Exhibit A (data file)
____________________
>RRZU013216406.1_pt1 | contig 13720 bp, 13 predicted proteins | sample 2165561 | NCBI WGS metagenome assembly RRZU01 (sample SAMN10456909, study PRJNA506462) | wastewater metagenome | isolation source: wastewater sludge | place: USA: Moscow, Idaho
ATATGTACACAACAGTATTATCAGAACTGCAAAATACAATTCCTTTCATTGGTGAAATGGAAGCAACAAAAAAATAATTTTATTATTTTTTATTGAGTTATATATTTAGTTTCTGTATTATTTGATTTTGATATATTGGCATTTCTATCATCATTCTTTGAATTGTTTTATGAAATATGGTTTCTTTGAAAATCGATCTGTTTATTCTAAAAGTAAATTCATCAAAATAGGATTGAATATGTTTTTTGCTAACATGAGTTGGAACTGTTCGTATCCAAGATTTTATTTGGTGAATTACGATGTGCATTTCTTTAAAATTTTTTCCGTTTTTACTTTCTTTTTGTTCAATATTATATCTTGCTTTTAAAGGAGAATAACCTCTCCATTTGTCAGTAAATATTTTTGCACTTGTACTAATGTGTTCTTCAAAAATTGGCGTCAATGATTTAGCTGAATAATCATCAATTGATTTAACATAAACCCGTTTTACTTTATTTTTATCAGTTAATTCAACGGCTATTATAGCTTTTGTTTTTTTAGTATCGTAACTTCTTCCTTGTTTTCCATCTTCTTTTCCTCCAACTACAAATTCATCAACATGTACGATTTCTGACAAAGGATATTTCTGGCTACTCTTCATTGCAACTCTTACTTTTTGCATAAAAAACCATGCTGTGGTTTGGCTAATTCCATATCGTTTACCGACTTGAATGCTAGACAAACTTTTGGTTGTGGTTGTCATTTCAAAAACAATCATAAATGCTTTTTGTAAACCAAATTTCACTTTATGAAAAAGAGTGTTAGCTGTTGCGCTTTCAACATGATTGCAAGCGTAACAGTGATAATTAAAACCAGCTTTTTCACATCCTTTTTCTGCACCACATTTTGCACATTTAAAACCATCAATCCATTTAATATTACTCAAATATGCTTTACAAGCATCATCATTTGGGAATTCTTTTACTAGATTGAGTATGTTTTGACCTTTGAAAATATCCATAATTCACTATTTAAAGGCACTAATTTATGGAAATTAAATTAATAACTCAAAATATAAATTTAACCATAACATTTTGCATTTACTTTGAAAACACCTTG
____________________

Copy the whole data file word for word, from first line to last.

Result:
>RRZU013216406.1_pt1 | contig 13720 bp, 13 predicted proteins | sample 2165561 | NCBI WGS metagenome assembly RRZU01 (sample SAMN10456909, study PRJNA506462) | wastewater metagenome | isolation source: wastewater sludge | place: USA: Moscow, Idaho
ATATGTACACAACAGTATTATCAGAACTGCAAAATACAATTCCTTTCATTGGTGAAATGGAAGCAACAAAAAAATAATTTTATTATTTTTTATTGAGTTATATATTTAGTTTCTGTATTATTTGATTTTGATATATTGGCATTTCTATCATCATTCTTTGAATTGTTTTATGAAATATGGTTTCTTTGAAAATCGATCTGTTTATTCTAAAAGTAAATTCATCAAAATAGGATTGAATATGTTTTTTGCTAACATGAGTTGGAACTGTTCGTATCCAAGATTTTATTTGGTGAATTACGATGTGCATTTCTTTAAAATTTTTTCCGTTTTTACTTTCTTTTTGTTCAATATTATATCTTGCTTTTAAAGGAGAATAACCTCTCCATTTGTCAGTAAATATTTTTGCACTTGTACTAATGTGTTCTTCAAAAATTGGCGTCAATGATTTAGCTGAATAATCATCAATTGATTTAACATAAACCCGTTTTACTTTATTTTTATCAGTTAATTCAACGGCTATTATAGCTTTTGTTTTTTTAGTATCGTAACTTCTTCCTTGTTTTCCATCTTCTTTTCCTCCAACTACAAATTCATCAACATGTACGATTTCTGACAAAGGATATTTCTGGCTACTCTTCATTGCAACTCTTACTTTTTGCATAAAAAACCATGCTGTGGTTTGGCTAATTCCATATCGTTTACCGACTTGAATGCTAGACAAACTTTTGGTTGTGGTTGTCATTTCAAAAACAATCATAAATGCTTTTTGTAAACCAAATTTCACTTTATGAAAAAGAGTGTTAGCTGTTGCGCTTTCAACATGATTGCAAGCGTAACAGTGATAATTAAAACCAGCTTTTTCACATCCTTTTTCTGCACCACATTTTGCACATTTAAAACCATCAATCCATTTAATATTACTCAAATATGCTTTACAAGCATCATCATTTGGGAATTCTTTTACTAGATTGAGTATGTTTTGACCTTTGAAAATATCCATAATTCACTATTTAAAGGCACTAATTTATGGAAATTAAATTAATAACTCAAAATATAAATTTAACCATAACATTTTGCATTTACTTTGAAAACACCTTG